# Is a falling elevator a valid inertial frame?

1. Aug 18, 2009

### Austin0

Is a falling elevator a valid inertial frame????

The title about says it. Is a body, (frame) free falling in a gravitational field a valid inertial frame as defined by SR???

Thanks

2. Aug 18, 2009

### DrGreg

Re: Is a falling elevator a valid inertial frame????

Is a falling elevator a valid inertial frame? The short answer is "yes".

The longer answer is "locally, approximately yes".

If the elevator is small enough, and you consider it over a short enough period of time, such that you can consider the "acceleration due to gravity" to be constant in magnitude* and direction throughout the elevator, then, yes, within those limits it is a very good approximation of an inertial frame. Any free-falling object within the elevator will move at constant velocity relative to the elevator, and the laws of physics, locally, look identical to an inertial frame in the absence of gravity. This is the Equivalence Principle of general relativity.

But if you try to extend your elevator coordinates to cover a large distance or a very long time, you'll find that distant free-falling objects don't move at constant velocity relative to you.

In general relativity we therefore say that the frame of a free-falling observer is locally inertial.

The rigorous mathematical treatment of this considers the calculus limit as the size of the elevator tends to zero.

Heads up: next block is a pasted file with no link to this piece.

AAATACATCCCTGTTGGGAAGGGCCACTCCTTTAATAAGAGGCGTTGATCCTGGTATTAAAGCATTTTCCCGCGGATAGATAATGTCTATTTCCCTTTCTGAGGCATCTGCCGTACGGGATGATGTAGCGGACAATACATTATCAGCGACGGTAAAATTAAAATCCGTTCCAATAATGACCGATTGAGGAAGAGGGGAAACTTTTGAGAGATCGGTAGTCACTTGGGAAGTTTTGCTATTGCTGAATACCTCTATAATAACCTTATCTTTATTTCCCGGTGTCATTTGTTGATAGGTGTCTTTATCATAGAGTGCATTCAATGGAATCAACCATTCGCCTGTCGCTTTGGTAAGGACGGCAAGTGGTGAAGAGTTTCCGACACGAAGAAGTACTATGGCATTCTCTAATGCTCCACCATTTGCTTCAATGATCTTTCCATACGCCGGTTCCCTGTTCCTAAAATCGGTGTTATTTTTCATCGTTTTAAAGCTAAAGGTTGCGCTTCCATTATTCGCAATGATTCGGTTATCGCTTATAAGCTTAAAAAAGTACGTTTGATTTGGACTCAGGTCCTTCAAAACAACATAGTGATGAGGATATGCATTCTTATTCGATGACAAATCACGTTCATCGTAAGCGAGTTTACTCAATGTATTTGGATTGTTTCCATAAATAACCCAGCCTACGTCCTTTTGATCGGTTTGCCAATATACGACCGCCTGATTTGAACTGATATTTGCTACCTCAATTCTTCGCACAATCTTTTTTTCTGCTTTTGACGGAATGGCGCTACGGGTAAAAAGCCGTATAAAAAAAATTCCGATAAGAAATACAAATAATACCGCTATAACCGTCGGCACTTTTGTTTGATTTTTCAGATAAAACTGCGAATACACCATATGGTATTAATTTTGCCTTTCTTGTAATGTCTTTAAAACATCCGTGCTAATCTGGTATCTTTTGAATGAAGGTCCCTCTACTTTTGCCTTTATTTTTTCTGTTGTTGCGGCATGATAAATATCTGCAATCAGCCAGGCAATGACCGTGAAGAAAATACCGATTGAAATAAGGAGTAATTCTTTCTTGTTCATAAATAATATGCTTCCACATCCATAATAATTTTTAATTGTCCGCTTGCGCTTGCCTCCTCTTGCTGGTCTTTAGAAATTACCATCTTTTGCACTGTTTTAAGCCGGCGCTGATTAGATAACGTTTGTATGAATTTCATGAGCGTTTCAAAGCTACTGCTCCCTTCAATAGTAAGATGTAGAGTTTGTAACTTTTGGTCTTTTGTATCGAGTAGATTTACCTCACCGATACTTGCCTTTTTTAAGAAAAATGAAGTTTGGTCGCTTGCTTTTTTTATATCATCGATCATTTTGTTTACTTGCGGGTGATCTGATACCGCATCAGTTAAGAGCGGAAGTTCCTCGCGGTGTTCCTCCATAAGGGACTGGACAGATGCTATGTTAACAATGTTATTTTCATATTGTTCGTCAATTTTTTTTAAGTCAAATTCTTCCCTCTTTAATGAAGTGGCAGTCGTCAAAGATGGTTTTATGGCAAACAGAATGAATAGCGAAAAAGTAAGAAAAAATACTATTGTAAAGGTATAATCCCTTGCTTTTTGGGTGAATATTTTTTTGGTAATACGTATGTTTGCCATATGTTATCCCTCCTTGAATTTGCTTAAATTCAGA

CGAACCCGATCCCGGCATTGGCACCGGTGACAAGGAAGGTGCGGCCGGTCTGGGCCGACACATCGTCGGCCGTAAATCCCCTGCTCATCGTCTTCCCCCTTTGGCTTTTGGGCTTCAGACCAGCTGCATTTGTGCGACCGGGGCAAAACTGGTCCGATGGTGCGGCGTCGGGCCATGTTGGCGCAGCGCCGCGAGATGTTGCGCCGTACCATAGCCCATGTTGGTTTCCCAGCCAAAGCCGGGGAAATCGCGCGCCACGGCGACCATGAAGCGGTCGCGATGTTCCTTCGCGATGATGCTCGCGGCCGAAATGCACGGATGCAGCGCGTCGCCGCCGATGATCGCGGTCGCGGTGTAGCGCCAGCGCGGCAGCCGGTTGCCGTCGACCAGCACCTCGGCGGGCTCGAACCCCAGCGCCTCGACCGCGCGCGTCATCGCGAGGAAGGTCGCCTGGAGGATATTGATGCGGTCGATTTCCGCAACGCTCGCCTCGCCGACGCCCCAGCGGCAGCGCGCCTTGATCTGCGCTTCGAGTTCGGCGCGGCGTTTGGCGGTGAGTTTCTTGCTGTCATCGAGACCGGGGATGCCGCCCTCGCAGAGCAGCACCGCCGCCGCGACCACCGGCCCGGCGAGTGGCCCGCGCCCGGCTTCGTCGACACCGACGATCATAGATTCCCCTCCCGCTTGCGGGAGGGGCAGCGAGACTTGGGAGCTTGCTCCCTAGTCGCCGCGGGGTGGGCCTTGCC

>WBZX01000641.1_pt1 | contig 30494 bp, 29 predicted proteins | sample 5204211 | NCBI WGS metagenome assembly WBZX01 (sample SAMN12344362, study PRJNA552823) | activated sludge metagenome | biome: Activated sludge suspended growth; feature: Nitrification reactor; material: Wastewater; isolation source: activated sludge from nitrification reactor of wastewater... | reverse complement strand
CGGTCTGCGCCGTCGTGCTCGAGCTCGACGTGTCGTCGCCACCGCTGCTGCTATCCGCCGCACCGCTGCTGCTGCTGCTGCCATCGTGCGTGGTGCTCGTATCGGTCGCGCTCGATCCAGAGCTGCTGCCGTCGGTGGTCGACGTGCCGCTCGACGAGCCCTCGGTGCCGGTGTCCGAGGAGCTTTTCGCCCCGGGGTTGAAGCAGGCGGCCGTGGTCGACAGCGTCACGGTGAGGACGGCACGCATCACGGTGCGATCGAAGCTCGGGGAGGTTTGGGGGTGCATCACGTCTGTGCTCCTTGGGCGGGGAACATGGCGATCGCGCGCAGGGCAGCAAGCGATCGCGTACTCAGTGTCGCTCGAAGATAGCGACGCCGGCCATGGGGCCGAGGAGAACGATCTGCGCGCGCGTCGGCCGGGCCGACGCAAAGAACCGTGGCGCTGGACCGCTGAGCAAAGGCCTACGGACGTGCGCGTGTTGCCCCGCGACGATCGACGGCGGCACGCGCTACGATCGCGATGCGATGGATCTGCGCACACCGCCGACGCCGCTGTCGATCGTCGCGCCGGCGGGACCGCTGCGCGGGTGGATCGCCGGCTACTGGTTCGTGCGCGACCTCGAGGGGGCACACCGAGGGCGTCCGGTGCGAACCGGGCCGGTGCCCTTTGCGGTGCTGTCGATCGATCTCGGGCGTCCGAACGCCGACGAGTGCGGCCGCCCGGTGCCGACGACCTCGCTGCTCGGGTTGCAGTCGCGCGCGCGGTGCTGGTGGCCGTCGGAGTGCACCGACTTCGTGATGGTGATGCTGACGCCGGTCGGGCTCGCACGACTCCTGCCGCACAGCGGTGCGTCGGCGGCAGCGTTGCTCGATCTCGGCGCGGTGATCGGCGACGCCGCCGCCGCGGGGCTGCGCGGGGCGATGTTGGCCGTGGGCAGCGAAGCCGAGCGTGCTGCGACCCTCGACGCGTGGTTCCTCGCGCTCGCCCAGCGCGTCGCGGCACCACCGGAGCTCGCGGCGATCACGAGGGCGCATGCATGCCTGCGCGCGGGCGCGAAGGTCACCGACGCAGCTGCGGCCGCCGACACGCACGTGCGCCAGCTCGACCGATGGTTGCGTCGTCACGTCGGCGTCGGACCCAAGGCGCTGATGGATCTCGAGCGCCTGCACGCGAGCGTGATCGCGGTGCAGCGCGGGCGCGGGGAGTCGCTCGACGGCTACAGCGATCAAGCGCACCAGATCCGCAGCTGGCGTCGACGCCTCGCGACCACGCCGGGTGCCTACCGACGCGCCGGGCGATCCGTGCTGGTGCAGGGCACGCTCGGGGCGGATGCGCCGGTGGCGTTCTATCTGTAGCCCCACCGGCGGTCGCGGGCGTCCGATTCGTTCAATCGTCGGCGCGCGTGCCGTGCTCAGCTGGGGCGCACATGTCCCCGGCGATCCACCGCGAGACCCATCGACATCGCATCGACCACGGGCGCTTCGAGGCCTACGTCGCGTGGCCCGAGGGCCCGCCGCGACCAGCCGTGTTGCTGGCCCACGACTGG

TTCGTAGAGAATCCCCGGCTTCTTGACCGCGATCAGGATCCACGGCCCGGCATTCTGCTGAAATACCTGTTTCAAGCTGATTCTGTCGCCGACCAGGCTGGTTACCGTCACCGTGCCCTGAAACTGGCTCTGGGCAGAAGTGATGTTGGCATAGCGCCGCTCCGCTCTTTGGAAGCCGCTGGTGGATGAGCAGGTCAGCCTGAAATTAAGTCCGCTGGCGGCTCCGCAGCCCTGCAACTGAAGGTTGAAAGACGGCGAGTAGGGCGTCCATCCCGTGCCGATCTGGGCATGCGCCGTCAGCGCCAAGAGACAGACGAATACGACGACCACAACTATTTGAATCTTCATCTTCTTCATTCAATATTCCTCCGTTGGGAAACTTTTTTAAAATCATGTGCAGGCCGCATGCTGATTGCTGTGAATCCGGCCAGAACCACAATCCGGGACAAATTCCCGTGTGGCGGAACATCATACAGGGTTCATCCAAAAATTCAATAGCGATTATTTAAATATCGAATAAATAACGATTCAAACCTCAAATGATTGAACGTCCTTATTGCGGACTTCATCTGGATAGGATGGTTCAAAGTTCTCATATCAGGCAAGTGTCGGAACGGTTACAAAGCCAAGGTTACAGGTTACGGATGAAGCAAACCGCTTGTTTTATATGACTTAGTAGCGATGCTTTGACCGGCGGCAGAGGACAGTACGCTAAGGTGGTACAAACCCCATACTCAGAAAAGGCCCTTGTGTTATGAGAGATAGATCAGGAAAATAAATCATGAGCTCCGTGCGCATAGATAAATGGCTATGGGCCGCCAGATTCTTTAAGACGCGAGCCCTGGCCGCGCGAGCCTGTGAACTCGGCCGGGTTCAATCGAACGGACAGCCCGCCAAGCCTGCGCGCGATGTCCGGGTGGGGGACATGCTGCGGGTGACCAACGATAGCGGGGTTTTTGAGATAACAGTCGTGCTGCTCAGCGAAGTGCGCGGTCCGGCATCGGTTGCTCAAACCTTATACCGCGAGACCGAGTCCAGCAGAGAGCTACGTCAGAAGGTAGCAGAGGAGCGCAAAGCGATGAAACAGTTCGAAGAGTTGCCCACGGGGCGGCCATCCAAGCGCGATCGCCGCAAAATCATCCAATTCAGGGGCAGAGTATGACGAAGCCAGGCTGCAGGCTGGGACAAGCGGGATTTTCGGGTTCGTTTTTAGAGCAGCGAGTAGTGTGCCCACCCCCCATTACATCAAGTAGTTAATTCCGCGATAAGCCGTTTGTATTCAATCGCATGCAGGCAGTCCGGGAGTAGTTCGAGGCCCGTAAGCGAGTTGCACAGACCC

_________
*Actually, to be pedantic, "constant in magnitude" isn't quite true either. It really should be "uniform" in the same sense of "indistinguishable from Born rigid acceleration". But "locally" the difference is as negligible as the true variation due to "real" gravity.

Last edited: Aug 18, 2009
3. Aug 18, 2009

### Austin0

Re: Is a falling elevator a valid inertial frame????

If the elevator is extended to cover a large distance vertically wouldn't this also bring in a factor of relative acceleration due to the local gravitational difference at the extremes???
And also tend to cause stress and length elongation somewhat comparable to the Born hypothesis wrt acceleration???
From your responce can I assume that the measurement of light would be invariant and isotropic in relatively small systems???

Last edited: Aug 18, 2009
4. Aug 18, 2009

### DrGreg

Re: Is a falling elevator a valid inertial frame????

I stressed everything is a local approximation for small elevators, so you are right that for very tall elevators the approximation breaks down due to the tidal effects of gravity.

However, for "smallish" elevators, where tidal effects (due to gravitational variation) can be ignored but some other effects can't, you'll find the analogous "Born rigid" effects work the "wrong way round". The elevator is approximately inertial, and someone stationary on the ground is approximately undergoing Born rigid acceleration upwards. So the elevator measures approximately constant and isotropic light speed but the ground observer reckons light speed varies with height (relative to his own local coordinates), and "gravitational time dilation" that varies with height.

(By the way I made a minor edit to my last post since you read it.)

5. Aug 18, 2009

### A.I.

Re: Is a falling elevator a valid inertial frame????

So does that mean that the only true inertial reference frame is a mathematical point undergoing acceleration due to a uniform gravitational field?

6. Aug 18, 2009

### DrGreg

Re: Is a falling elevator a valid inertial frame????

Well if you won't accept any approximations, in the real Universe there aren't any truly inertial frames, only local approximations.